What is a Scapular - Origins of the Scapular
The scapular, which most people associate with two little bits of wool, is a sacramental based on a key element of the monastic habit. In its original sense, a real scapular is a piece of cloth around shoulder width that is worn over the shoulders and falls not quite to the wearer's feet. It is the most essential garment for monastic orders and has been adopted by non-monastic religious institutions for both men and women. In the past, the scapular included bands on the arm that connected the front and back panels of fabric, forming a cross on the wearer's body; this design of scapular is still worn occasionally today. As a result, the scapular was also known as a crux, which means "cross."
The scapular is intended to represent an apron, emphasizing the wearer's readiness and willingness to serve. The scapular is a symbolic garment, not only a utilitarian apron, as stated in St. Benedict's Rule, where it is to be worn "for work." Benedict employs a non-specific word for work here, rather than the word for manual labor or work that he uses elsewhere in the Rule, or the words particular to 'God's work,' which he uses elsewhere to include prayer. As a result, "scapulare propter opera" ("scapular for work") is thought to refer to a scapular that should be worn at all times, whether for prayer or manual labor.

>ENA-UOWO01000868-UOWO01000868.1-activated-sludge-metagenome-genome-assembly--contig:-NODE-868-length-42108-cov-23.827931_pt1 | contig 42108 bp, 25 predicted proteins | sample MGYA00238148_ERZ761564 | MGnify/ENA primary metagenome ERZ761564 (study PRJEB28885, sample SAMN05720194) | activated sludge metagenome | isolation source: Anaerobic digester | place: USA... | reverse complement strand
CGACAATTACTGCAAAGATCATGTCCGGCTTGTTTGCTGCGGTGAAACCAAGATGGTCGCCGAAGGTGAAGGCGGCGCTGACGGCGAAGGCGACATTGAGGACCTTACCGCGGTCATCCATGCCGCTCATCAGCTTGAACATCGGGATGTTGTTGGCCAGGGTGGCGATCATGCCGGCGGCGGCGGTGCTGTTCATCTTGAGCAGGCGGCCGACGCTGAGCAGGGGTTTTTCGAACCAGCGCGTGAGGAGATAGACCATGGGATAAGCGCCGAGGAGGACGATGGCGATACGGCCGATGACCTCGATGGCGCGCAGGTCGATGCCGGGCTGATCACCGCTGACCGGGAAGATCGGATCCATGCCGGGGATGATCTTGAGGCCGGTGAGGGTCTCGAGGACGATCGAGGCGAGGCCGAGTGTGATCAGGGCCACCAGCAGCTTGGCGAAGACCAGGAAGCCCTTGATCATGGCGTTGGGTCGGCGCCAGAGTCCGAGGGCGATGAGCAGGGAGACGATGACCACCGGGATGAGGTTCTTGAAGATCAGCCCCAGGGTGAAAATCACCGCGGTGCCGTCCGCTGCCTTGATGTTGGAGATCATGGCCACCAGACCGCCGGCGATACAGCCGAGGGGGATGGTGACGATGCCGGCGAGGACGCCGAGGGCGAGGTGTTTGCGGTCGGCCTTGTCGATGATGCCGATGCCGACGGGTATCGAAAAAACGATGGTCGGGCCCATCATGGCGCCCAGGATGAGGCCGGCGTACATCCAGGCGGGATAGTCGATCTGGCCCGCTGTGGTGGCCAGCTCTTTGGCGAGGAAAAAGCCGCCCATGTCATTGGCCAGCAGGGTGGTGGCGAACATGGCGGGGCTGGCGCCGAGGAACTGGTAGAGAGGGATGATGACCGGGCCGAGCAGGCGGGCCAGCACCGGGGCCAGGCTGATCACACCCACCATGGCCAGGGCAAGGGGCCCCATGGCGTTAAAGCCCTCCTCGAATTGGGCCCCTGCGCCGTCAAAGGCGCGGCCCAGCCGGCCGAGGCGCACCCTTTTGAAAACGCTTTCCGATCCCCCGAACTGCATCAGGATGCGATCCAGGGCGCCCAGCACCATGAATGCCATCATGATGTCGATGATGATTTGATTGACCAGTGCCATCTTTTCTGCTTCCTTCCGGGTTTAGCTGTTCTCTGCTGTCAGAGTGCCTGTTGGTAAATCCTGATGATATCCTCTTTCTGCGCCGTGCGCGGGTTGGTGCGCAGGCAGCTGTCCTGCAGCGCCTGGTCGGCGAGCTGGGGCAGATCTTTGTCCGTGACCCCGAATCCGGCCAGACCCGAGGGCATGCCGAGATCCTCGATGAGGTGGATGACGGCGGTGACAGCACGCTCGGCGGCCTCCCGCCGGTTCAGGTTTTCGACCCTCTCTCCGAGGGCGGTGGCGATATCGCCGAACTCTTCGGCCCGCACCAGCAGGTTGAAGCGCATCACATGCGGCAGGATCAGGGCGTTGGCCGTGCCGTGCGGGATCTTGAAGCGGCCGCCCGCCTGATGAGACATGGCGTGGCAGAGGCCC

In the Middle Ages, it was normal for the lay faithful to unite with religious orders as a tertiary. Some would not wear the complete habit since they had not taken full vows. Others who swore private vows would wear nearly the entire habit. Non-monastics, or those who do not take full vows, would be given a "reduced scapular" to wear. This was made of two pieces of wool, each about 2 inches by 3 inches in size, bound together by a band or string and worn over the shoulder, one rectangle in front and one in rear. Although still larger than the devotional scapular worn by many Catholics, the shape and tiny size of this scapular are similar to those worn by many lay Catholics. Tertiary members of the Franciscan, Carmelite, and Dominican orders still wear them.
The Brown Scapular is the most well-known and most certainly the first form of the devotional scapular. It may also be referred to simply as "the scapular," when all other scapulae are identified by its complete name or by some distinctive feature. Similarly, "The Feast of the Scapular" alludes to the Feast of Our Lady of Mount Carmel.
Pious tradition holds that the Blessed Virgin appeared to St. Simon Stock on July 16, 1251 in England, with a scapular in her hand and said to him,"Take, beloved son this scapular of thy order as a badge of my confraternity and for thee and all Carmelites a special sign of grace; whoever dies in this garment, will not suffer everlasting fire. It is a sign of salvation, a shield against danger, and a pledge of peace and the covenant." According to the Catholic Encyclopedia, Our Lady's exact words first appeared in writing in 1642, in a document that stated these words were dictated by Simon to his secretary and confessor. Although historical documents cannot support the exact details or wording, the content is considered reliable. That is to say, even if we cannot place the exact words, it is credible that Our Lady assured St. Simon Stock in a supernatural manner of her special protection over his entire order and all who would wear the Carmelite habit, indirectly extending to all Christian faithful who should wear the scapular as a badge of devotion.
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